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Skelet Muscle. 2016 Feb 24;6:11. doi: 10.1186/s13395-016-0081-y. eCollection 2016.

Attenuated Ca(2+) release in a mouse model of limb girdle muscular dystrophy 2A.

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Department of Physiology, David Geffen School of Medicine, University of California, Los Angeles, CA 90095 USA ; Center for Duchenne Muscular Dystrophy at UCLA, 635 Charles E. Young Dr. South, NRB Rm. 401, Los Angeles, CA 90095 USA.
Department of Neurology, David Geffen School of Medicine, University of California, Los Angeles, 90095 USA ; Center for Duchenne Muscular Dystrophy at UCLA, 635 Charles E. Young Dr. South, NRB Rm. 401, Los Angeles, CA 90095 USA.



Mutations in CAPN3 cause limb girdle muscular dystrophy type 2A (LGMD2A), a progressive muscle wasting disease. CAPN3 is a non-lysosomal, Ca-dependent, muscle-specific proteinase. Ablation of CAPN3 (calpain-3 knockout (C3KO) mice) leads to reduced ryanodine receptor (RyR1) expression and abnormal Ca2+/calmodulin-dependent protein kinase II (Ca-CaMKII)-mediated signaling. We previously reported that Ca(2+) release measured by fura2-FF imaging in response to single action potential stimulation was reduced in old C3KO mice; however, the use of field stimulation prevented investigation of the mechanisms underlying this impairment. Furthermore, our prior studies were conducted on older animals, whose muscles showed advanced muscular dystrophy, which prevented us from establishing whether impaired Ca(2+) handling is an early feature of disease. In the current study, we sought to overcome these matters by studying single fibers isolated from young wild-type (WT) and C3KO mice using a low affinity calcium dye and high intracellular ethylene glycol-bis(2-aminoethylether)-n,n,n',n'-tetraacetic acid (EGTA) to measure Ca(2+) fluxes. Muscles were subjected to both current and voltage clamp conditions.


Standard and confocal fluorescence microscopy was used to study Ca(2+) release in single fibers enzymatically isolated from hind limb muscles of wild-type and C3KO mice. Two microelectrode amplifier and experiments were performed under current or voltage clamp conditions. Calcium concentration changes were detected with an impermeant low affinity dye in the presence of high EGTA intracellular concentrations, and fluxes were calculated with a single compartment model. Standard Western blotting analysis was used to measure the concentration of RyR1 and the α subunit of the dihydropyridine (αDHPR) receptors. Data are presented as mean ± SEM and compared with the Student's test with significance set at p < 0.05.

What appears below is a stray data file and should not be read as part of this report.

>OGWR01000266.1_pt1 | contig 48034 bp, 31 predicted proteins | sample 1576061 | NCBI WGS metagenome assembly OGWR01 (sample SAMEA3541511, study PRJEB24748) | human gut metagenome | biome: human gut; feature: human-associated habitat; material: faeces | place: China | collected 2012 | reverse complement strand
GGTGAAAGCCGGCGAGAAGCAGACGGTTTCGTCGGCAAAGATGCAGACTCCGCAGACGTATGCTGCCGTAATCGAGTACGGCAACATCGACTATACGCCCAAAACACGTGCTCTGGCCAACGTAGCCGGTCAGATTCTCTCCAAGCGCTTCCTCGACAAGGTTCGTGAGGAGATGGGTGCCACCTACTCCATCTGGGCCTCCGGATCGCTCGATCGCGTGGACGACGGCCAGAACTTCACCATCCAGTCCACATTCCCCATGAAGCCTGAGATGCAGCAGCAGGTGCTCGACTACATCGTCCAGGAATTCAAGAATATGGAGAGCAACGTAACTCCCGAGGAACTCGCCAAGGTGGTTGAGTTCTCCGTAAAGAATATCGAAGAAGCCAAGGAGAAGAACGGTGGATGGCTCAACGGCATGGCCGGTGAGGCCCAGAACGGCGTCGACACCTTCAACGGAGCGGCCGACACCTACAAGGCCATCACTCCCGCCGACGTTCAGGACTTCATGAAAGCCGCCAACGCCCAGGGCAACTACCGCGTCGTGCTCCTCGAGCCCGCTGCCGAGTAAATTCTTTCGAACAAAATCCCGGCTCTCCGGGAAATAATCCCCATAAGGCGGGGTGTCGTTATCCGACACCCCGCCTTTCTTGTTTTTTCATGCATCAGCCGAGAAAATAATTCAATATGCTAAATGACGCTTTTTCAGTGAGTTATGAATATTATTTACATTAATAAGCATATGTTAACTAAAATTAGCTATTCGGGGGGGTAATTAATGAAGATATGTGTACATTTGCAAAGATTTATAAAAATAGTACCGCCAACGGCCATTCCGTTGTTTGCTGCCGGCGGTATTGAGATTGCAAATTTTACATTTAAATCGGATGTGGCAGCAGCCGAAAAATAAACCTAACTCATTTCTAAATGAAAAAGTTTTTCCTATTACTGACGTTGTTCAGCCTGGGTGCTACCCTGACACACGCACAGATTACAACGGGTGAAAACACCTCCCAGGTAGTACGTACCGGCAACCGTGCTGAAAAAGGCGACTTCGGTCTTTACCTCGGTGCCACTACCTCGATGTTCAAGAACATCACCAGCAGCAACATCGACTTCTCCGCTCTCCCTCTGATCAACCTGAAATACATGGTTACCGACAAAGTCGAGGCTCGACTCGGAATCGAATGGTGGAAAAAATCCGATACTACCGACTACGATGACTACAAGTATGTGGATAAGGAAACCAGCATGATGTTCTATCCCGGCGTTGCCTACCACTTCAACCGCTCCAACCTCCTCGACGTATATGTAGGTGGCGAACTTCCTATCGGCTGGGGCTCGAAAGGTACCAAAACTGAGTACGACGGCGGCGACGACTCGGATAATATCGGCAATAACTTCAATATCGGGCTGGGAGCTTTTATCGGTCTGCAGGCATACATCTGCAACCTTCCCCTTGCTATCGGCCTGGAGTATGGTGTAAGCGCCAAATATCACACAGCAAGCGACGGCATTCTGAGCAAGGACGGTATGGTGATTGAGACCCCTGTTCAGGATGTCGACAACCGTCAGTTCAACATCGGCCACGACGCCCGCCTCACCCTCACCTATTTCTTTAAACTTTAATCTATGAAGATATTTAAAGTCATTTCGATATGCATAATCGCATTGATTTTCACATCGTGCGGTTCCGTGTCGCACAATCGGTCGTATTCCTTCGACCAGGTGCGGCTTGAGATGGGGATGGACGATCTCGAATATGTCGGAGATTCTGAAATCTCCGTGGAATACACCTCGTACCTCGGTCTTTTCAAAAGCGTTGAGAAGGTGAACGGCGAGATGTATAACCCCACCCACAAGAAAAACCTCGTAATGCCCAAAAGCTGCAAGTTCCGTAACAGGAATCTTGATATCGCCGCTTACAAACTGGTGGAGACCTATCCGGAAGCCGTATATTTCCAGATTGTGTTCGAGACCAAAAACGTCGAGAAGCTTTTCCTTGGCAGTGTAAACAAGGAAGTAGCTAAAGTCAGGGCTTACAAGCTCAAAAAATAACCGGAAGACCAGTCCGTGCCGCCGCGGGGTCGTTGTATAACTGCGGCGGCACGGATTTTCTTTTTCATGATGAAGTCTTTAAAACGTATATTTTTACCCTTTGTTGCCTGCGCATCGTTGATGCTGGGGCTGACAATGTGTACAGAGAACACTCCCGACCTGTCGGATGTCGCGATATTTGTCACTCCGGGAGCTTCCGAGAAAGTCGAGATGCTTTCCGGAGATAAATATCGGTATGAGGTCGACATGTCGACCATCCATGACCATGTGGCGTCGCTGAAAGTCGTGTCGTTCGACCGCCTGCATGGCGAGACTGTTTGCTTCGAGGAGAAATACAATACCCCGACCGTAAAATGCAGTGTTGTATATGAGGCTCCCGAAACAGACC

We found that the peak value of Ca(2+) fluxes elicited by single action potentials was significantly reduced by 15-20 % in C3KO fibers, but the kinetics was unaltered. Ca(2+) release elicited by tetanic stimulation was also impaired in C3KO fibers. Confocal studies confirmed that Ca(2+) release was similarly reduced in all triads of C3KO mice. Voltage clamp experiments revealed a normal voltage dependence of Ca(2+) release in C3KO mice but reduced peak Ca(2+) fluxes as with action potential stimulation. These findings concur with biochemical observations of reduced RyR1 and αDHPR levels in C3KO muscles and reduced mechanical output. Confocal studies revealed a similar decrease in Ca(2+) release at all triads consistent with a homogenous reduction of functional voltage activated Ca(2+) release sites.


Overall, these results suggest that decreased Ca(2+) release is an early defect in calpainopathy and may contribute to the observed reduction of CaMKII activation in C3KO mice.


C3KO; Ca2+ release; Calpain; Calpainopathy; DHPR; Excitation-contraction coupling; Limb girdle muscular dystrophy; RyR1; Skeletal muscle

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